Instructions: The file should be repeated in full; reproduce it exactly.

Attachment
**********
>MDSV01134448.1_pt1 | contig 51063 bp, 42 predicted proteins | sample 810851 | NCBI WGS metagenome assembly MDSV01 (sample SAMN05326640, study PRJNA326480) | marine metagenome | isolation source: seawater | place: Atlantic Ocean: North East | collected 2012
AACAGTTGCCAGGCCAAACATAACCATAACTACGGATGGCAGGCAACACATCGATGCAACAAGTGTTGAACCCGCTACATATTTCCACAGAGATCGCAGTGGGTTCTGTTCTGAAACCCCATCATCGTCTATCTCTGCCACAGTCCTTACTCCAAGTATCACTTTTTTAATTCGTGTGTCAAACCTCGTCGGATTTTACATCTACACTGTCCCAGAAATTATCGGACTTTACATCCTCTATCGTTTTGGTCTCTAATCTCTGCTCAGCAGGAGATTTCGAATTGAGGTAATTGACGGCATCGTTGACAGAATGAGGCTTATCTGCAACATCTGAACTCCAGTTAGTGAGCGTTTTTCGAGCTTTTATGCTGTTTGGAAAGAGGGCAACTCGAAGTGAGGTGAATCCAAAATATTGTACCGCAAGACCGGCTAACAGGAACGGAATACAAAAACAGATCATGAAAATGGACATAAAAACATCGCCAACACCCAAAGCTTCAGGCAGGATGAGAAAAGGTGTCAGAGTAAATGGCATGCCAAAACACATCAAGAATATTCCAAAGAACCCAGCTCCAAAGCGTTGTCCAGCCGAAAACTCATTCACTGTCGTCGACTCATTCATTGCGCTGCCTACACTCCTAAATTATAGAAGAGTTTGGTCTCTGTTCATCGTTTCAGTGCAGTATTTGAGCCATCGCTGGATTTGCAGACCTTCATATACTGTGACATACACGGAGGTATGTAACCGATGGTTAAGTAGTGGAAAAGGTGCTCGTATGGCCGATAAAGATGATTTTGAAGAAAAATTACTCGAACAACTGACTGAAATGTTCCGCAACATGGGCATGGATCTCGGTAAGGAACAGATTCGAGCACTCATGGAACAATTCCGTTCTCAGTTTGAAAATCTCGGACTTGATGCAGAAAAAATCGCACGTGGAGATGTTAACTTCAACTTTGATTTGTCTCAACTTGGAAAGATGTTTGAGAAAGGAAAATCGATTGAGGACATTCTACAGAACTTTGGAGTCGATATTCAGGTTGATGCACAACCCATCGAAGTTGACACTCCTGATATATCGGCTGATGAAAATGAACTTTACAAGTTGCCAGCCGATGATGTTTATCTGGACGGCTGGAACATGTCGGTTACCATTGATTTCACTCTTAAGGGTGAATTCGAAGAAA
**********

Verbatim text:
>MDSV01134448.1_pt1 | contig 51063 bp, 42 predicted proteins | sample 810851 | NCBI WGS metagenome assembly MDSV01 (sample SAMN05326640, study PRJNA326480) | marine metagenome | isolation source: seawater | place: Atlantic Ocean: North East | collected 2012
AACAGTTGCCAGGCCAAACATAACCATAACTACGGATGGCAGGCAACACATCGATGCAACAAGTGTTGAACCCGCTACATATTTCCACAGAGATCGCAGTGGGTTCTGTTCTGAAACCCCATCATCGTCTATCTCTGCCACAGTCCTTACTCCAAGTATCACTTTTTTAATTCGTGTGTCAAACCTCGTCGGATTTTACATCTACACTGTCCCAGAAATTATCGGACTTTACATCCTCTATCGTTTTGGTCTCTAATCTCTGCTCAGCAGGAGATTTCGAATTGAGGTAATTGACGGCATCGTTGACAGAATGAGGCTTATCTGCAACATCTGAACTCCAGTTAGTGAGCGTTTTTCGAGCTTTTATGCTGTTTGGAAAGAGGGCAACTCGAAGTGAGGTGAATCCAAAATATTGTACCGCAAGACCGGCTAACAGGAACGGAATACAAAAACAGATCATGAAAATGGACATAAAAACATCGCCAACACCCAAAGCTTCAGGCAGGATGAGAAAAGGTGTCAGAGTAAATGGCATGCCAAAACACATCAAGAATATTCCAAAGAACCCAGCTCCAAAGCGTTGTCCAGCCGAAAACTCATTCACTGTCGTCGACTCATTCATTGCGCTGCCTACACTCCTAAATTATAGAAGAGTTTGGTCTCTGTTCATCGTTTCAGTGCAGTATTTGAGCCATCGCTGGATTTGCAGACCTTCATATACTGTGACATACACGGAGGTATGTAACCGATGGTTAAGTAGTGGAAAAGGTGCTCGTATGGCCGATAAAGATGATTTTGAAGAAAAATTACTCGAACAACTGACTGAAATGTTCCGCAACATGGGCATGGATCTCGGTAAGGAACAGATTCGAGCACTCATGGAACAATTCCGTTCTCAGTTTGAAAATCTCGGACTTGATGCAGAAAAAATCGCACGTGGAGATGTTAACTTCAACTTTGATTTGTCTCAACTTGGAAAGATGTTTGAGAAAGGAAAATCGATTGAGGACATTCTACAGAACTTTGGAGTCGATATTCAGGTTGATGCACAACCCATCGAAGTTGACACTCCTGATATATCGGCTGATGAAAATGAACTTTACAAGTTGCCAGCCGATGATGTTTATCTGGACGGCTGGAACATGTCGGTTACCATTGATTTCACTCTTAAGGGTGAATTCGAAGAAA